Jan Svankmajer – Spiklenci slasti AKA Conspirators of Pleasure (1996)



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Any film that cites Sigmund Freud, Max Ernst, Luis Bunuel, and the Marquis de Sade as cardinal influences clearly is not standard mall movie fare. In Conspirators of Pleasure, Jan Svankmajer has created a film that is thoroughly surreal in the truest sense of the term. Like Un Chien Andalou, this film brilliantly takes a basic human instinct — sexuality — and renders it not only very strange but also very funny. Scenes of a newswoman responding sexually to toe-sucking carp or of a policeman luxuriating in a tactile smorgasbord of nails, rubber, and fur are not easily forgotten. Yet this film is not simply an exploration in Freudian repression and sublimation; Svankmajer’s characters regard each other with knowing glances, as if recognizing the others as members of some bizarre cabal. Set in a former Eastern Bloc nation with repressive laws and prudish views on sex, their activities are given a political charge, lending their obsessions an additional subversive weight. Though definitely not a film for everyone, Conspirators of Pleasure is a masterful romp through the human subconscious and a brilliant satire on human nature. Read More »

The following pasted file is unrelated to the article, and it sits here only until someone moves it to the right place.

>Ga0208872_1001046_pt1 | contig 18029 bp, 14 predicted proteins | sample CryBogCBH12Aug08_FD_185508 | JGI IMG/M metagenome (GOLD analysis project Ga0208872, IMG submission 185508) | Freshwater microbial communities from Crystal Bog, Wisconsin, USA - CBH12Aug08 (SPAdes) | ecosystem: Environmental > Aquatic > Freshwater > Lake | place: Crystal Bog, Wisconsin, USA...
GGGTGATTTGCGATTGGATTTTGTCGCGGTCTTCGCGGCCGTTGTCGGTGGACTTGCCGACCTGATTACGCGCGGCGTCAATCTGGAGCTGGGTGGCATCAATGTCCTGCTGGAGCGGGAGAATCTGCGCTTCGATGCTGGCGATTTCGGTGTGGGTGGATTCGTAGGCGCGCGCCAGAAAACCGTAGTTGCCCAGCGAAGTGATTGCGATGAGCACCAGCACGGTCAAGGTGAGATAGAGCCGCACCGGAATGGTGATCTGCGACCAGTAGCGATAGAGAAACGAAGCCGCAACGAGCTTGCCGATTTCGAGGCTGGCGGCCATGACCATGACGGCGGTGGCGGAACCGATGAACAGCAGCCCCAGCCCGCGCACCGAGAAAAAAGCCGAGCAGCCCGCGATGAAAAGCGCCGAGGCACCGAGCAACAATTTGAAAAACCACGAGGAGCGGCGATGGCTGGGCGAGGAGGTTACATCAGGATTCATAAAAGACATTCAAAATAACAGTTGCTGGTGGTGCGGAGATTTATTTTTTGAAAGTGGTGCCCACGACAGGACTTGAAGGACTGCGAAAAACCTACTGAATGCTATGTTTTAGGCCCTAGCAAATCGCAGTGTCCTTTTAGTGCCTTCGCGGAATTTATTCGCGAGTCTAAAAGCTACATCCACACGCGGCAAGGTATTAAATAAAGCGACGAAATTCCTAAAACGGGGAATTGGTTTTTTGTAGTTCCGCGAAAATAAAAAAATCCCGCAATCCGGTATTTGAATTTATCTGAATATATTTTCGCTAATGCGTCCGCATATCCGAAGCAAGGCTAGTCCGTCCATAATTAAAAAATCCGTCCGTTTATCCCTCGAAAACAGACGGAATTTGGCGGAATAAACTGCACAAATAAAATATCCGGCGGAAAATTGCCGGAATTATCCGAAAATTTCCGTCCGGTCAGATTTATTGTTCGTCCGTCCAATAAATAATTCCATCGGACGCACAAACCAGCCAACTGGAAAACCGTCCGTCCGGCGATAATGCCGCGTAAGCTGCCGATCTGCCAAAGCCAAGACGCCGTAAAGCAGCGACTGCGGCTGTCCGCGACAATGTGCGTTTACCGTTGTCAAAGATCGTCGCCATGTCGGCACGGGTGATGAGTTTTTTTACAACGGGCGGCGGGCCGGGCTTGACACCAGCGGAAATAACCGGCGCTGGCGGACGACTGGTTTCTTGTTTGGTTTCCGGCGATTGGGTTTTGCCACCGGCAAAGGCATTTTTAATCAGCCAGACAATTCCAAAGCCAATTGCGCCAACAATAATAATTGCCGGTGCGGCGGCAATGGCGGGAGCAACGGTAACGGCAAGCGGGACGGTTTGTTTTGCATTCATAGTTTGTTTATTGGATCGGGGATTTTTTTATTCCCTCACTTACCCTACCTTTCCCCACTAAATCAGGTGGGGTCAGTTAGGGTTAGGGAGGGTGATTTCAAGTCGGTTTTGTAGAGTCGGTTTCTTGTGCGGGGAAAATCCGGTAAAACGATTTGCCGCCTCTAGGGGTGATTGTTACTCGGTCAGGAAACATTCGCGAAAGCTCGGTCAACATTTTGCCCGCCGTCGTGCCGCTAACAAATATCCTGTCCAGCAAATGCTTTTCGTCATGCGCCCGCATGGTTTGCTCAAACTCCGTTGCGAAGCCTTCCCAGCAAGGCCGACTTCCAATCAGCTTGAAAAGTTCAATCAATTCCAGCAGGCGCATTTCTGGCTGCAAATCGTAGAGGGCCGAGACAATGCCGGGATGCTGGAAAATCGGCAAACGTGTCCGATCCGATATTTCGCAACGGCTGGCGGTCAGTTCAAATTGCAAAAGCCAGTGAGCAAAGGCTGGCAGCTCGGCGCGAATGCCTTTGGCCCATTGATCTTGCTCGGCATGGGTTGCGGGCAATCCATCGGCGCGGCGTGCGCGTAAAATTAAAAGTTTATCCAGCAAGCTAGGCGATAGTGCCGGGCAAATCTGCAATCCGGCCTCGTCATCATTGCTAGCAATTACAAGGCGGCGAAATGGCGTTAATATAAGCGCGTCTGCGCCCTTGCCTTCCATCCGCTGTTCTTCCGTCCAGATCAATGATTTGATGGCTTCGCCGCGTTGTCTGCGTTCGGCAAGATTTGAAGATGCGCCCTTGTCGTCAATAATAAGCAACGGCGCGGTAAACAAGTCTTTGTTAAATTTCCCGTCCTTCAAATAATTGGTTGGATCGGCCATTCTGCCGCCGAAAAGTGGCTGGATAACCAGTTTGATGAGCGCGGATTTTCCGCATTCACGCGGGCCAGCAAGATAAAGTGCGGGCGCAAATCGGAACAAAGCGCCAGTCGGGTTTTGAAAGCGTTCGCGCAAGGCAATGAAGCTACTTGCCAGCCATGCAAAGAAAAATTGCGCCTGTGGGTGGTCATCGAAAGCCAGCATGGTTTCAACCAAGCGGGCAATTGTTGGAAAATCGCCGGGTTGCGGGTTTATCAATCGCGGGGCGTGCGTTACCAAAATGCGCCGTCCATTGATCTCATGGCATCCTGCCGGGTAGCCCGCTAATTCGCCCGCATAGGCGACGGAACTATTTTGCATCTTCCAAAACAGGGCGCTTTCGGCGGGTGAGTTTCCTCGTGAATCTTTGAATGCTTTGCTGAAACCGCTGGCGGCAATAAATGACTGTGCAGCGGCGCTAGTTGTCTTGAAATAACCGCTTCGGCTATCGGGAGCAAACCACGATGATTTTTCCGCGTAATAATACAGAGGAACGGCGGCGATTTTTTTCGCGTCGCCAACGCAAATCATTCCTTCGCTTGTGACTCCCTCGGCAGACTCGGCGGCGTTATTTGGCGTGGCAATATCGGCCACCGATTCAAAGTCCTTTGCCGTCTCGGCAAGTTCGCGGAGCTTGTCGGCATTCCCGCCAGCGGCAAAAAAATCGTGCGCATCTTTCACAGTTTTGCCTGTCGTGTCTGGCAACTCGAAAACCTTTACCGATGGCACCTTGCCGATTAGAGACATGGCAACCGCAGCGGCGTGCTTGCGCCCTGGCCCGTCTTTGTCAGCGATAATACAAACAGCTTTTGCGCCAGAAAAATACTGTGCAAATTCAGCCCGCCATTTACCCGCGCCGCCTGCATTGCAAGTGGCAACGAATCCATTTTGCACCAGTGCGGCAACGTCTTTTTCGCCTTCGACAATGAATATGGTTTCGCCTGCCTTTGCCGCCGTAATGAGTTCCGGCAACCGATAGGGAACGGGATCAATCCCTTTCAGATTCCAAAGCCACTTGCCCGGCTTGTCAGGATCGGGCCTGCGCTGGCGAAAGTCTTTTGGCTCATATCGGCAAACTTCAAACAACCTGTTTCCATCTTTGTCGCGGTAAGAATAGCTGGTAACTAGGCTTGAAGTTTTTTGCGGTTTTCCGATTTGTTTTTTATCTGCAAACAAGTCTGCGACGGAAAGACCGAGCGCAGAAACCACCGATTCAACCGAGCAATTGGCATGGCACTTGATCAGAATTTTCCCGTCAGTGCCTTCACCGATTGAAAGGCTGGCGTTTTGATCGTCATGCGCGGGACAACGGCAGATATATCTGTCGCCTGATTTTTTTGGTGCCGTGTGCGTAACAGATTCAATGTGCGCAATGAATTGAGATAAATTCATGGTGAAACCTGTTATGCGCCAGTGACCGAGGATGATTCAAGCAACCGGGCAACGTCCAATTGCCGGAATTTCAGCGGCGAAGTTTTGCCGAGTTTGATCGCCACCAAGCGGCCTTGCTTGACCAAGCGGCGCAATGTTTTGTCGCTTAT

Marc Singer – Dark Days (2000)


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In the pitch black of the tunnel, rats swarm through piles of garbage as high-speed trains leaving Penn Station tear through the darkness. For some of those who have gone underground, it has been home for as long as twenty five years.
Deeply moving and surprisingly entertaining, Dark Days is an eye-opening experience that shatters the myths of homelessness by revealing a thriving community living in tunnels beneath New York City and honestly capturing their resilience and strength in their struggle to survive. Read More »

Djibril Diop Mambéty – La Petite vendeuse de soleil AKA The little girl who sold the Sun (1999)

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La Petite Vendeuse du Soleil (the Girl who sold the Sun) follows the life of a young girl who moves from her village to Dakar – having permanently lost the use of one of her legs, the only job she can do, is beg on the streets. One day however she sees boys selling Le Soleil, a national newspaper. Although no girls do that job, she manages to convince those in charge to give her a try… But can she survive in a cut-throat world where only aggression pays off? Offering a loving vision of modern day Dakar, Diop-Mambety takes us through all of the highs and lows of the sprawling city. His gentle, tender touch is evident but the tone doesn’t become sickly sweet with the film ending as realistically as it honestly could. Read More »